From — April 2nd, 2021
What subscriber data should you include when sending personalized fitness emails? Remind your subscribers of their goals, like running 5 miles or drinking 8 glasses of water a day. Show their progress and how they measure up with the community by pulling data like calories burned, hours of sleep, and exercise activity. Personalized emails can inspire your audience to continue working toward their goals.
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Mike Nelson: Alright. Yeah. Welcome back to Feedback Friday. How am I doing on this intro? It's been a long time since I've been here.
Matt Helbig: What's up, Email Geeks? Welcome back to another Feedback Friday, this week with Mike Nelson.
Mike Nelson: Yo, I'm glad to come back from the dead.
Matt Helbig: It's been a minute. Well, it's good to have you back. We missed you.
Mike Nelson: Thanks, man. I've missed you too.
Matt Helbig: We have some Fitbit emails to look at today that you picked. So I thought this episode could be about using data for personalization. I know Fitbit is a cool brand to look at when it comes to stuff like that. What are your thoughts on these first couple of emails?
Mike Nelson: I used to own a Fitbit a long time ago. Then I lost it in a river, kayaking.
What I thought grabbed my attention on this one was the very top it's like, Hey, 2020, what a year it was. Who can say that with me? 2020 was crazy. But I do like that.
They say like, here are some things that we've accomplished over the year. This is more of a roll-up using all the data from all their customers, and it's a typical end-of-year review. You'll see this somewhere around the end of December or January timeframe. If you scroll down, there's just a lot of stats about certain things.
You go through the dates, numbers. I mean, 9 trillion is a pretty big number, 22 billion’s a pretty big number. It makes me think, okay, what do these numbers represent? So it actually makes you read the right column. And then you get into a different design mode where it goes from green to this nice orange coral, orange color, and peachy background. Is that what the colors you would say those are?
Matt Helbig: Something like that, that sounds good.
Mike Nelson: Yeah. Hierarchy is really good. You’ve got your typical H1 paragraph leading to supporting in that section. Scrolling down a little bit more, you keep your columns and then they go back to a 2:1 column. I love just the back and forth.
Then it looks like from a mobile perspective too, there's just so many good design elements in this email and how it gets broken up, but still kind of keeps you scrolling through for just different color elements to keep things separated, but engaged. Different icons. Different buttons.
The only thing that when I was clicking through these, a lot of these areas are filled out with pill buttons, right there on the screen. 8:03 AM is almost like a ghost pill button. And when I first got to it, there's spots at the very top or at least looking like a button. I tried clicking into them and nothing happened from a visual perspective. It looks cool. But from a UX perspective, I was thinking that these are actually things you can click on.
This is just a ton of stuff. Maybe if I was to do it again and to give some critique I already think this is a really good email. So nothing really on my side to make it worse. It's just long.
Matt Helbig: I was going to say, when does it end? Are we going to get to the end?
Mike Nelson: Eventually, when you die. It'll be 2021 when you'll get to the end.
I mean, they could have chopped this up probably into two different emails. One was more related to your fitness goals or people in your area or things like that. Maybe different kinds of products and how it related to end of the year, like top recipe posts, all that kind of stuff.
I mean, that's more along the lines of how the company did, but it's not really tracking your fitness. So there are things there that I would have changed, but from a design perspective, I think it's one of the better ones I've seen in a long time.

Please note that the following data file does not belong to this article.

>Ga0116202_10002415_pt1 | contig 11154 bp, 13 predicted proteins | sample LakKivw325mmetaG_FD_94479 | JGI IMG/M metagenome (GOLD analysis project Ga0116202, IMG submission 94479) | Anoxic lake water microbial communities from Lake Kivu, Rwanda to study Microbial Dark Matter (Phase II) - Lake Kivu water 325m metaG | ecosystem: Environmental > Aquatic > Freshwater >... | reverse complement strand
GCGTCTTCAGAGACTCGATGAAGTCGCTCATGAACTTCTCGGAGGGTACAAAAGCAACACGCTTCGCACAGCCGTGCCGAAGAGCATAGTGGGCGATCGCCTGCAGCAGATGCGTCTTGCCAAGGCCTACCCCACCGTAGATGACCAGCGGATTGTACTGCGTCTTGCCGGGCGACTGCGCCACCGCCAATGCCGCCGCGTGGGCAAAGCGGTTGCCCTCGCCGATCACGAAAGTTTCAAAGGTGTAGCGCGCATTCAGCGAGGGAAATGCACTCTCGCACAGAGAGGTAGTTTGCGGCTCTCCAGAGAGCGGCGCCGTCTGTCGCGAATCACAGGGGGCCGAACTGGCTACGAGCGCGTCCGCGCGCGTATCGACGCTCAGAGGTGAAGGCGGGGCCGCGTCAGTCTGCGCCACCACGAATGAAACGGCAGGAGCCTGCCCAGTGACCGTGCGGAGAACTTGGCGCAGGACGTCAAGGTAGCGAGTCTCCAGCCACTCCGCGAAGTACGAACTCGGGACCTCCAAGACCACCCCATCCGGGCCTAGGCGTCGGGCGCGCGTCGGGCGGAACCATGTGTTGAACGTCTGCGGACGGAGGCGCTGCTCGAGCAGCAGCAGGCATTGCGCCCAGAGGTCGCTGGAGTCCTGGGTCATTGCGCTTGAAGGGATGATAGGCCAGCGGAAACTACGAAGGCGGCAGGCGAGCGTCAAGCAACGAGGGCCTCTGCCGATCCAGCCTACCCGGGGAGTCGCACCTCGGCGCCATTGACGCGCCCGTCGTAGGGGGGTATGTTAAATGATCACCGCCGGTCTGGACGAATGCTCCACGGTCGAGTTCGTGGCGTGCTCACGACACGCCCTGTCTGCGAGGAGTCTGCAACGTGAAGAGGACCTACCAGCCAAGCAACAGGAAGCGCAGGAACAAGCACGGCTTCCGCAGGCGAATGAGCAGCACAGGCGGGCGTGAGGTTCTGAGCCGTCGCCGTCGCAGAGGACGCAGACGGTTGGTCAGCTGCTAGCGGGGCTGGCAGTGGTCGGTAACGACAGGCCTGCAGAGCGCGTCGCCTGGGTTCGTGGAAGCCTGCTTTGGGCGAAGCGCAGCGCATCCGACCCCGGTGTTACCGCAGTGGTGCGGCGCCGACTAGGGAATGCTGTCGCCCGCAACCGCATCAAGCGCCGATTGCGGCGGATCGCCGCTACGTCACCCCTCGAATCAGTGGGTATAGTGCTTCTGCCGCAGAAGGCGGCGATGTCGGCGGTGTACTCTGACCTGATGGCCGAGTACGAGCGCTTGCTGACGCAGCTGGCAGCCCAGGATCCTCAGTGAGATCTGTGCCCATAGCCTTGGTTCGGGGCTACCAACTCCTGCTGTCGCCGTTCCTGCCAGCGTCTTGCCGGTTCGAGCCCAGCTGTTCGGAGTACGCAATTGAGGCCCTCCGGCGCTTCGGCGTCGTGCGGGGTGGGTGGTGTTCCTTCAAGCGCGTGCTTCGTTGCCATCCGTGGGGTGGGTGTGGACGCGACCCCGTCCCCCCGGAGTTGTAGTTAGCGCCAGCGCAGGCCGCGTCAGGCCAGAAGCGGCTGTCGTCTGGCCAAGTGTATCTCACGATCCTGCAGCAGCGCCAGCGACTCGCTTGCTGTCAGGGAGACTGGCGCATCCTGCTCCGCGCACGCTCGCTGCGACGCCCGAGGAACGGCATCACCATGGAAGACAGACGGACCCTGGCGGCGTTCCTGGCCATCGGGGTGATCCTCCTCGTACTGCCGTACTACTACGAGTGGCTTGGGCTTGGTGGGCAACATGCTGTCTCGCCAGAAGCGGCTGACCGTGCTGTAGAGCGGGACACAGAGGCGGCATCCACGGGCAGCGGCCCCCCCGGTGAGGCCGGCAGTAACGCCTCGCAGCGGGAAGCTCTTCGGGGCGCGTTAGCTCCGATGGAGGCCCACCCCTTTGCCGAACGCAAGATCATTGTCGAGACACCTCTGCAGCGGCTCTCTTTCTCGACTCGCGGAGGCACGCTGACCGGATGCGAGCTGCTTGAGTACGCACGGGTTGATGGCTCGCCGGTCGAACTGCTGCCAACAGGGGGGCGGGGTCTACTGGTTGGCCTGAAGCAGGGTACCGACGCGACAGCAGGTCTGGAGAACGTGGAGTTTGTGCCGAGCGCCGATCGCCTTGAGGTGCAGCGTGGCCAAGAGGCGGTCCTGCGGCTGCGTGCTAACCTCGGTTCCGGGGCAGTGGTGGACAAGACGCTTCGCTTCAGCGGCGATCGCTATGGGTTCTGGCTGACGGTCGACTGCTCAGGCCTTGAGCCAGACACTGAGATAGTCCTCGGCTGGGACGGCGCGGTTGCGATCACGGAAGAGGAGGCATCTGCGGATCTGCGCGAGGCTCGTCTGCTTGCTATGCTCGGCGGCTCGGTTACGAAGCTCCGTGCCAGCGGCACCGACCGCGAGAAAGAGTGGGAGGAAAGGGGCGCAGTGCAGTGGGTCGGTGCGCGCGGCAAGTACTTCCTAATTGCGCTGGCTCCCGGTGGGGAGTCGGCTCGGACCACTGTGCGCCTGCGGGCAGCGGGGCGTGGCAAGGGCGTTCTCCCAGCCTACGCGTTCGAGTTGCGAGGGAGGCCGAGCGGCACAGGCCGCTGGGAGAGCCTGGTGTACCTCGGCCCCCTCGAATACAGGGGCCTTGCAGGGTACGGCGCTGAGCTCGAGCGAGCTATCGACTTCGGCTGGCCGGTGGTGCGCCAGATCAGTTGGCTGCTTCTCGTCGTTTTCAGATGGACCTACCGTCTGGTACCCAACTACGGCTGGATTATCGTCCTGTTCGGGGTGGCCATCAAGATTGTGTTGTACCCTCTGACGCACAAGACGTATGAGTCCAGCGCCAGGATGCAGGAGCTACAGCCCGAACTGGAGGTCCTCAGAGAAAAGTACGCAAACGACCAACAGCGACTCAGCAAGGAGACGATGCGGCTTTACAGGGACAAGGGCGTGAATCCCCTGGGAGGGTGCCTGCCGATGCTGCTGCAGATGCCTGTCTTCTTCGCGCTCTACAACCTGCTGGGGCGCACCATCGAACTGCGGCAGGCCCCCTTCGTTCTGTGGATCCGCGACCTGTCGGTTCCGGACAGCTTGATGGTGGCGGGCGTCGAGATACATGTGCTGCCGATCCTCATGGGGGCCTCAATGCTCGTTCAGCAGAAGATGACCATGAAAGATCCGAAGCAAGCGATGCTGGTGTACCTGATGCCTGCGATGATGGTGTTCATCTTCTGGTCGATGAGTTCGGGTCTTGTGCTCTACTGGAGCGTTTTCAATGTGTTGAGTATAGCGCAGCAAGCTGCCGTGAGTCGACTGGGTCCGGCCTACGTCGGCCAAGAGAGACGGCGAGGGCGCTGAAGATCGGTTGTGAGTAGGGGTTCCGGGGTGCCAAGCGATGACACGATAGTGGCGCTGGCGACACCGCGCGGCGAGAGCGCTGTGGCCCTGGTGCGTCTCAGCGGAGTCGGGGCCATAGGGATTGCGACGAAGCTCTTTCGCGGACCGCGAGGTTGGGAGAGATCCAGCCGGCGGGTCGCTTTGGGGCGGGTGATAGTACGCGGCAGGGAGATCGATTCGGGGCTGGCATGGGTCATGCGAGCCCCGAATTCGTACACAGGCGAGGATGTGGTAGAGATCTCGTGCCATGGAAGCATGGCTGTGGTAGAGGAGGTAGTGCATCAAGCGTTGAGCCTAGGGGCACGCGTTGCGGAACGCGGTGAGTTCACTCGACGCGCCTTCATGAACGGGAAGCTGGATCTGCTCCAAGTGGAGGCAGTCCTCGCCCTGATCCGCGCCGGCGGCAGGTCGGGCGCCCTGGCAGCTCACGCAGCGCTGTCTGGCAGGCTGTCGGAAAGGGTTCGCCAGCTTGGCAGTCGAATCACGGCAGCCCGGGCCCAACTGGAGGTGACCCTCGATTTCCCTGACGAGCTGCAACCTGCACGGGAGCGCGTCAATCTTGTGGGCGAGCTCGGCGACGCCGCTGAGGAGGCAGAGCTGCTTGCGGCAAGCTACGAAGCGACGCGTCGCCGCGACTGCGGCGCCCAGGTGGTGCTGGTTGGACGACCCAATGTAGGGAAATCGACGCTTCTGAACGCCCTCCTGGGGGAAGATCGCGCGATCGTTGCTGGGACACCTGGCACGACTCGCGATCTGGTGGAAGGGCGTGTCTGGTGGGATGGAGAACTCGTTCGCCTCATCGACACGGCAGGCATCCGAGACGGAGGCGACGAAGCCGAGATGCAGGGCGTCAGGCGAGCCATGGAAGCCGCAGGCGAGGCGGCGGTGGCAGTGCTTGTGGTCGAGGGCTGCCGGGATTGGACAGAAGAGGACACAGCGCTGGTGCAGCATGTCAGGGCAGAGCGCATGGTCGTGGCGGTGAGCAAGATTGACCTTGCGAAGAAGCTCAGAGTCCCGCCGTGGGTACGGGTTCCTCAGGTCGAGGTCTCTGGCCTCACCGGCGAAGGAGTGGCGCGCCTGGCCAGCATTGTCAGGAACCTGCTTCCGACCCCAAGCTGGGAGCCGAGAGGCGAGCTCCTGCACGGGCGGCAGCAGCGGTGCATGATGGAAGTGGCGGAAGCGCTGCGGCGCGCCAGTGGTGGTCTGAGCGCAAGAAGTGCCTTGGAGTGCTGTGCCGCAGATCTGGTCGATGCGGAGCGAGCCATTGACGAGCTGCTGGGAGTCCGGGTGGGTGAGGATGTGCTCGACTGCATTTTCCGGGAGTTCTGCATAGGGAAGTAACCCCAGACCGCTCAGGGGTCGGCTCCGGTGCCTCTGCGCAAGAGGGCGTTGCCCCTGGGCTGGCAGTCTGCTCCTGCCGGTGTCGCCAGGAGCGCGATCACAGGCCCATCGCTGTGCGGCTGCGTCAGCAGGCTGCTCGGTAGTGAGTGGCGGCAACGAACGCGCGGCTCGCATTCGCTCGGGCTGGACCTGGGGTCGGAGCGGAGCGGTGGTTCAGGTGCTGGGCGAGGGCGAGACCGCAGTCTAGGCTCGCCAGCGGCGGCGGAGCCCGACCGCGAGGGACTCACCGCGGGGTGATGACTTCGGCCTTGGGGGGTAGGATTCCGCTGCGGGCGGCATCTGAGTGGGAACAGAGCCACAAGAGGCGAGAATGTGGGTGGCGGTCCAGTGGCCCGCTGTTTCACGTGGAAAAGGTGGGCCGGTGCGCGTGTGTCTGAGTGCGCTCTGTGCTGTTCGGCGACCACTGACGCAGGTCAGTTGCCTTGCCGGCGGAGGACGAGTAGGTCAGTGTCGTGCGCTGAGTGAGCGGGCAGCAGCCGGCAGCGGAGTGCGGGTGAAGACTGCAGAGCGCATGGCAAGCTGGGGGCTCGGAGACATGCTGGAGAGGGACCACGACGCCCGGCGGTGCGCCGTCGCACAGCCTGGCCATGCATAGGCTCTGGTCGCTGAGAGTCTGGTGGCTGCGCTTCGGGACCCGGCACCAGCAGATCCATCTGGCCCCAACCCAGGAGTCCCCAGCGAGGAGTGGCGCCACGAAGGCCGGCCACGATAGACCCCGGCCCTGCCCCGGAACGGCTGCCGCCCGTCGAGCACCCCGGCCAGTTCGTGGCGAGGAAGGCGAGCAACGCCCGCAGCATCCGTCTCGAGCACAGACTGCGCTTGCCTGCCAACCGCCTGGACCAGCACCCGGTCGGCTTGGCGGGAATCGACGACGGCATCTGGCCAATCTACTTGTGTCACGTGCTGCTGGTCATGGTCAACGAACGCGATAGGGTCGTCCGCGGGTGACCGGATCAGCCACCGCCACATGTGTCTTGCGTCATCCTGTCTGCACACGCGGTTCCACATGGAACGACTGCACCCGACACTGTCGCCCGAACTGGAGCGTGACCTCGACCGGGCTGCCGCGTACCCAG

Matt Helbig: I think they do a really good job of pulling in a lot of data about you and not making it feel too creepy.
I'm sure they have so much information about you that I think they have to pick and choose exactly what they want to show in their recaps. Overall, I think this one was really a smart, great use of live text, great use of GIFs, just great use of data personalization, especially in a year-end email. And I believe these are communities stats.
Mike Nelson: Yep.
Matt Helbig: It is cool for them to bring in metrics about you as well.
Mike Nelson: Yeah. These are all community, cause I don't have a Fitbit anymore. So this is all community. My guess is that they probably have something they sent out if you'd been using Fitbit for a while to show how you had done in these areas.
But since they don't have the data on me, they went to the general population, which makes me think, Oh, that's cool. There's enough people here that if I had one, I could compare myself to how well people are sleeping or whatever. One of the things I've got is my new Apple Watch. I can't track sleep with it plugged in at night. One of those things is kind of calling out some features that competitors don't track that well.
Matt Helbig: It was interesting that this main CTA is Share on Facebook. Usually, we don't see too many people pushing the social shares, but I think when the information is so personalized or data-heavy, people are more willing to share that with their social media.
I think that's maybe a callout - If you're going to ask for the social shares, make it interesting enough to share with your community rather than just asking someone to share a newsletter.
Mike Nelson: When I look at that, I don't know if I would have shared just how the community was doing. But if those were my own stats, similar to my Spotify list, like what I've listened to the most during the year, I think that’s something that would be compelling for me to share.
So again, if I’d been using my Fitbit and they had been tracking those numbers, and they probably have a way to using dynamic content here that says, Oh, pull in Mike's data that it would say the most active day was June 3rd for me, and I took a hundred steps, and stuff like that, then I could share that data on Facebook.
So generally I like where this went, but I don't think from a total community perspective, the intent was probably high enough to get that CTA button clicked on. But the rest of it's really just brand-building to give me a sense of what Fitbit is good for and to remind me why I use it or should use it.
Matt Helbig: Yeah, a very good year-end email. Looking at 2019, this is a similar one that they did for the previous year.
And are you a fan of this one a bit more than the other one? Or are you about the same?